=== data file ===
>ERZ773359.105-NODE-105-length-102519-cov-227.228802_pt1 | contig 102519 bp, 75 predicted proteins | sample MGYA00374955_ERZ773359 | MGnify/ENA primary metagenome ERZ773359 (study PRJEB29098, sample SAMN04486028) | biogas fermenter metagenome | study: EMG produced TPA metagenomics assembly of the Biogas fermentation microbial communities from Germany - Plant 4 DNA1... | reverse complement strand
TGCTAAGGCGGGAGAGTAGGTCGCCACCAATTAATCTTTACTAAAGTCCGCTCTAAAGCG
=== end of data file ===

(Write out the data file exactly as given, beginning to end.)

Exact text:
>ERZ773359.105-NODE-105-length-102519-cov-227.228802_pt1 | contig 102519 bp, 75 predicted proteins | sample MGYA00374955_ERZ773359 | MGnify/ENA primary metagenome ERZ773359 (study PRJEB29098, sample SAMN04486028) | biogas fermenter metagenome | study: EMG produced TPA metagenomics assembly of the Biogas fermentation microbial communities from Germany - Plant 4 DNA1... | reverse complement strand
TGCTAAGGCGGGAGAGTAGGTCGCCACCAATTAATCTTTACTAAAGTCCGCTCTAAAGCG